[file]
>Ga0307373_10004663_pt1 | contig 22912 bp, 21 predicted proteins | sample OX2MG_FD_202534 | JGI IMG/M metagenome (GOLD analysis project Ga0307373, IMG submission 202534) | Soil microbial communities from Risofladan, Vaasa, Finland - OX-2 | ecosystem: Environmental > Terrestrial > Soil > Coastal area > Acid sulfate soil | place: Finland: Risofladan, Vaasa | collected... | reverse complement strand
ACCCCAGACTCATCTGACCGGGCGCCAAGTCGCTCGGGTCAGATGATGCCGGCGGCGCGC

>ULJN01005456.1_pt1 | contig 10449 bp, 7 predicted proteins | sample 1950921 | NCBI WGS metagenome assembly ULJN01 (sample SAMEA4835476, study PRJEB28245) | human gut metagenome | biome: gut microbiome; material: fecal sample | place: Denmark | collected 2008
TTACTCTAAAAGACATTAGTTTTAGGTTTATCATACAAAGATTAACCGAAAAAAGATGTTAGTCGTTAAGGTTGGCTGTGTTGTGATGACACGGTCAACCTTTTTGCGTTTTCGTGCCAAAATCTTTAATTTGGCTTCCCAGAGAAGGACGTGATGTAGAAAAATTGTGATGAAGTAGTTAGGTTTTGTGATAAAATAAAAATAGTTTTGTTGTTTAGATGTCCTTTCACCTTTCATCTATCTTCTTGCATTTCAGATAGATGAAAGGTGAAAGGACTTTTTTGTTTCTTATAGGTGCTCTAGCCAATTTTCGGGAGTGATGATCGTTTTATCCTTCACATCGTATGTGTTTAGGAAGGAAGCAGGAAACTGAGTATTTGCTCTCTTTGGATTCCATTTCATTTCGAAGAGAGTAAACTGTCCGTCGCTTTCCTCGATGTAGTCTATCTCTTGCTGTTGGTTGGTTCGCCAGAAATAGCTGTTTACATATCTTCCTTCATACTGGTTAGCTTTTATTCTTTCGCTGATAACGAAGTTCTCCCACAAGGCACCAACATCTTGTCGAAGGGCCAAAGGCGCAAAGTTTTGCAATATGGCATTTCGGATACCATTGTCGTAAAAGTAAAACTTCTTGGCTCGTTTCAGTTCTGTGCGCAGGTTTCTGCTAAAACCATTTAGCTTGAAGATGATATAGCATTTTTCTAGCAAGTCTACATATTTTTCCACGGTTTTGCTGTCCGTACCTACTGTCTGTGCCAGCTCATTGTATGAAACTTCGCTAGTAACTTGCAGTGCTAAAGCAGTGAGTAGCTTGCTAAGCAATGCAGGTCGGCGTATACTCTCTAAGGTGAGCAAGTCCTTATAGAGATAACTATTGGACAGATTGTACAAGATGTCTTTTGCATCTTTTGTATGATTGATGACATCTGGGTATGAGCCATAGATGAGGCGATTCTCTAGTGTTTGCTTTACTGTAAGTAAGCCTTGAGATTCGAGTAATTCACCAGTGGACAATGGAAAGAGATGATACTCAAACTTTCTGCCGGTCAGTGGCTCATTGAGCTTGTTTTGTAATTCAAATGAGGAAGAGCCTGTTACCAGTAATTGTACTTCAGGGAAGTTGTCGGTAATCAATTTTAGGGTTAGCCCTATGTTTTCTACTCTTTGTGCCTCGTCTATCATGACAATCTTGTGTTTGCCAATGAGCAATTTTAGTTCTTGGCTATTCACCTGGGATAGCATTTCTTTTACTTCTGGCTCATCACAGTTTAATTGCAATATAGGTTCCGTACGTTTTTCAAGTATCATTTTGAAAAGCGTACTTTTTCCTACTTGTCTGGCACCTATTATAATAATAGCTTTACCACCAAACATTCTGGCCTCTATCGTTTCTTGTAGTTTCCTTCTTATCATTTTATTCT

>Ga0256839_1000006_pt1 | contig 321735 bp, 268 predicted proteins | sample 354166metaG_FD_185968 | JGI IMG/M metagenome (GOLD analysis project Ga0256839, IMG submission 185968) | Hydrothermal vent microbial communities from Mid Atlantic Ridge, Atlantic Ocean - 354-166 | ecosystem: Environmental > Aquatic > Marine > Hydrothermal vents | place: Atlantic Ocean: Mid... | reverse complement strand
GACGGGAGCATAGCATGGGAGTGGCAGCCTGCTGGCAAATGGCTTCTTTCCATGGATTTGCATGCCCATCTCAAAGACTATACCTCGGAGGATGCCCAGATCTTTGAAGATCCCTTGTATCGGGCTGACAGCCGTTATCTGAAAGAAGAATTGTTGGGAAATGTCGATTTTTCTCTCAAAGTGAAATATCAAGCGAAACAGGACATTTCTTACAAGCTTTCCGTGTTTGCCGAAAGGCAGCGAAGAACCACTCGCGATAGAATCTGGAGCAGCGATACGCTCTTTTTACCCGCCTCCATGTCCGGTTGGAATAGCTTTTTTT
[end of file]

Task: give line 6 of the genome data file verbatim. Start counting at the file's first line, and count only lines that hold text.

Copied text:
GACGGGAGCATAGCATGGGAGTGGCAGCCTGCTGGCAAATGGCTTCTTTCCATGGATTTGCATGCCCATCTCAAAGACTATACCTCGGAGGATGCCCAGATCTTTGAAGATCCCTTGTATCGGGCTGACAGCCGTTATCTGAAAGAAGAATTGTTGGGAAATGTCGATTTTTCTCTCAAAGTGAAATATCAAGCGAAACAGGACATTTCTTACAAGCTTTCCGTGTTTGCCGAAAGGCAGCGAAGAACCACTCGCGATAGAATCTGGAGCAGCGATACGCTCTTTTTACCCGCCTCCATGTCCGGTTGGAATAGCTTTTTTT